The main takeaway is that, while you can’t control many variables like whether you succeed or fail, you can control things like your own discipline and work ethic. Then, if you fail, you’ll at least know it wasn’t for lack of effort. Otherwise, you’ll spend the rest of your life wondering if the only thing that stood in the way of success was being more disciplined.

Business can be war

This is my favorite part of the book. It’s also one of the most controversial aspects of both these companies, perhaps more so of Uber than Airbnb. Both companies were controversial from the start because they brought heavily regulated services directly to the people. In the process, they upended entire industries that existed for a long time. Many have said these industries were long ripe for disruption. I definitely agree.

While Airbnb was more flexible with the authorities, Uber was more combative. Its CEO famously declared early on that, “traditional taxi companies are the real enemy.” While that may sound belligerent and even unethical, you really have to read the book to understand that they had no other choice. In most cities around the world, taxi companies have tight relationships with city authorities and the number of taxis on the streets is kept artificially low in order to ensure high demand and high prices. In fact, Uber wasn’t even the first company to introduce ride-sharing, where you hail a private car that isn’t registered with the city authorities (i.e., UberX vs. Yellow Cab). The other ride-sharing companies that decided to play nice with the taxi mafias quickly discovered how futile it was and thus no longer exist today.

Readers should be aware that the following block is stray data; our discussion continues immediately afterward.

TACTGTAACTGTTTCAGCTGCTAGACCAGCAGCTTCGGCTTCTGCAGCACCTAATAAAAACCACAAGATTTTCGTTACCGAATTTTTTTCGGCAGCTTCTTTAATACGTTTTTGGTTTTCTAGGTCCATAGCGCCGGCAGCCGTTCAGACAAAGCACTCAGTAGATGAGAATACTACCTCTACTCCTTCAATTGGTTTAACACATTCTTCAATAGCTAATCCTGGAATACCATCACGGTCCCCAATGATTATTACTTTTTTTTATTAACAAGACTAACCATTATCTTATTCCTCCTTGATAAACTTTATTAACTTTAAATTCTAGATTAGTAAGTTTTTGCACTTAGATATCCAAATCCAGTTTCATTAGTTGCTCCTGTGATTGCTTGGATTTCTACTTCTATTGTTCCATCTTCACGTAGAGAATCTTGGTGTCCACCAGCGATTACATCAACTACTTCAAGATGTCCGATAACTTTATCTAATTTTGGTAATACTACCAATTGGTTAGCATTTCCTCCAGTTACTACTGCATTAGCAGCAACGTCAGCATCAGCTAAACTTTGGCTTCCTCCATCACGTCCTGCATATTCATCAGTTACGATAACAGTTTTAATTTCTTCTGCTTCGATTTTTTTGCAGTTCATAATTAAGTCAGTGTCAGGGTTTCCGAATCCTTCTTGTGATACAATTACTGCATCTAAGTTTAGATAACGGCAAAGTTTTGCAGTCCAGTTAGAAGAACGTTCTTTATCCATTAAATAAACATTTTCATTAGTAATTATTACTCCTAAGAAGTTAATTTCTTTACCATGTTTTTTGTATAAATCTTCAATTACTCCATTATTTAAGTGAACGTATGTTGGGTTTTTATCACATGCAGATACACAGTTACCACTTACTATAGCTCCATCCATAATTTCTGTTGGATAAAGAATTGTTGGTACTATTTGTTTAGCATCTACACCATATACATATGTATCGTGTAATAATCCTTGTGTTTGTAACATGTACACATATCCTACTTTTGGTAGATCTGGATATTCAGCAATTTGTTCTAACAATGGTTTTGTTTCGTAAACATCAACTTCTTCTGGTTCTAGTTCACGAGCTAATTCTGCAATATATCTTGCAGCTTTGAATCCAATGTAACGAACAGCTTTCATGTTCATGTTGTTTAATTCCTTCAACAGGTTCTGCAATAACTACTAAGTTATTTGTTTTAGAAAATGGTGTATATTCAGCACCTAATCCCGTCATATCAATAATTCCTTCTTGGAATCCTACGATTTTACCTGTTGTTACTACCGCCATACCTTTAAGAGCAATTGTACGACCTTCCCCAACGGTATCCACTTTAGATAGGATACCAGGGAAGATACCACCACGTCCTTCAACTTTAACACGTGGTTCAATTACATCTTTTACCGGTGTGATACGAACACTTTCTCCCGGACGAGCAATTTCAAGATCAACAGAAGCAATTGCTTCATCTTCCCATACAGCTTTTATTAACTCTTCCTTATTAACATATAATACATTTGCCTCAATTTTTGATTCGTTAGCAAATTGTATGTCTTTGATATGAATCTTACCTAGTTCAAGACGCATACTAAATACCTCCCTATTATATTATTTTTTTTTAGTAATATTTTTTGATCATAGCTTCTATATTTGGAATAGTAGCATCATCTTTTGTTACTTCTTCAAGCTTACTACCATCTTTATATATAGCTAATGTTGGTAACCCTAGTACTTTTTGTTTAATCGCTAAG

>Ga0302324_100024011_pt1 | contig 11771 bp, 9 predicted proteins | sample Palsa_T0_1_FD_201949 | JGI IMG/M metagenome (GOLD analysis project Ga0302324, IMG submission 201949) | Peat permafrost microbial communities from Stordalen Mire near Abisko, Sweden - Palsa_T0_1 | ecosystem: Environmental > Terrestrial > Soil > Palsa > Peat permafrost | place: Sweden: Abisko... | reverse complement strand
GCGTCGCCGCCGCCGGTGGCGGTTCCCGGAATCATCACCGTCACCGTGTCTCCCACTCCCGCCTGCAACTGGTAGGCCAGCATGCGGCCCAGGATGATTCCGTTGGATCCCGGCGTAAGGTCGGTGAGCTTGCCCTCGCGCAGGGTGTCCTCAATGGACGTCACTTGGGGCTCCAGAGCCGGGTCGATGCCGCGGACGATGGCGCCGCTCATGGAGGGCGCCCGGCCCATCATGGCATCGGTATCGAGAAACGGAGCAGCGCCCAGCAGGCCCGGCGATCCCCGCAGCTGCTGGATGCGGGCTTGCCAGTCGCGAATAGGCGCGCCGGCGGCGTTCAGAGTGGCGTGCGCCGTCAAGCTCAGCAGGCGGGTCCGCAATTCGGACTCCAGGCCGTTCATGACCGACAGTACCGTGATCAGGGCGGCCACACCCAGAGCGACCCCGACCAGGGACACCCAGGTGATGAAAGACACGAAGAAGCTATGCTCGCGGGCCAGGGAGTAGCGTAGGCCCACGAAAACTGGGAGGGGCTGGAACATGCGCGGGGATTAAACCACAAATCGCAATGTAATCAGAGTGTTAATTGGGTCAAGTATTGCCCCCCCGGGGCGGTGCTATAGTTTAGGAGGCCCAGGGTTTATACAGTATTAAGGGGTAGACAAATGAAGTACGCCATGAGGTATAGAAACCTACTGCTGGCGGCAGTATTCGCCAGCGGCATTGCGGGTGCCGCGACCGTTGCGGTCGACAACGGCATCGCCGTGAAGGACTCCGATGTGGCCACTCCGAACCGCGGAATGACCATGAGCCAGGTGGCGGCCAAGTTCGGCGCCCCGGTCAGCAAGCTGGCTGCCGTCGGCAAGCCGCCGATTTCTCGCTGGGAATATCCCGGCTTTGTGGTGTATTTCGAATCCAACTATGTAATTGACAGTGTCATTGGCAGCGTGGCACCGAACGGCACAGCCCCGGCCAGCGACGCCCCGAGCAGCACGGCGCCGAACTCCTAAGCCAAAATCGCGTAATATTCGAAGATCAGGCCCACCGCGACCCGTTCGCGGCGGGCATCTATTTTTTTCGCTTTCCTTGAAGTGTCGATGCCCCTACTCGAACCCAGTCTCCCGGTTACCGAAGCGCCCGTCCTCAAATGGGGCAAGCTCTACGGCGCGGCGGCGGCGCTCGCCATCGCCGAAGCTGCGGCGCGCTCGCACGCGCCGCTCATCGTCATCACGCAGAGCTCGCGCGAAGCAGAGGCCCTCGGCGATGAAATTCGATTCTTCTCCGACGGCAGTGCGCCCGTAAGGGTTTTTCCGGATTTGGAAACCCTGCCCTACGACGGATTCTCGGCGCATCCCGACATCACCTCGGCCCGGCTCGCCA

Long ago, I reached the conclusion that you can’t do anything meaningful if you’re not controversial. Controversy is polarizing. Polarization sets you apart from everyone else. If you don’t make a real difference in people’s lives, then what you’re doing probably doesn’t matter much. That’s especially true in a crowded market that, thanks to the Internet, enables people to build a company in days instead of months and transforms every individual on the face of this planet to a personal brand who are vying for limited attention.

The main takeaway here is that business can be war, at least in the beginning while you’re establishing a beach head, so you must be ready to fight if you want to be noticed and recognized. That doesn’t mean you must be unethical and hateful; there are many ways to structure your message in such ways that you’re being exposed to a huge audience and not hated by the entire planet.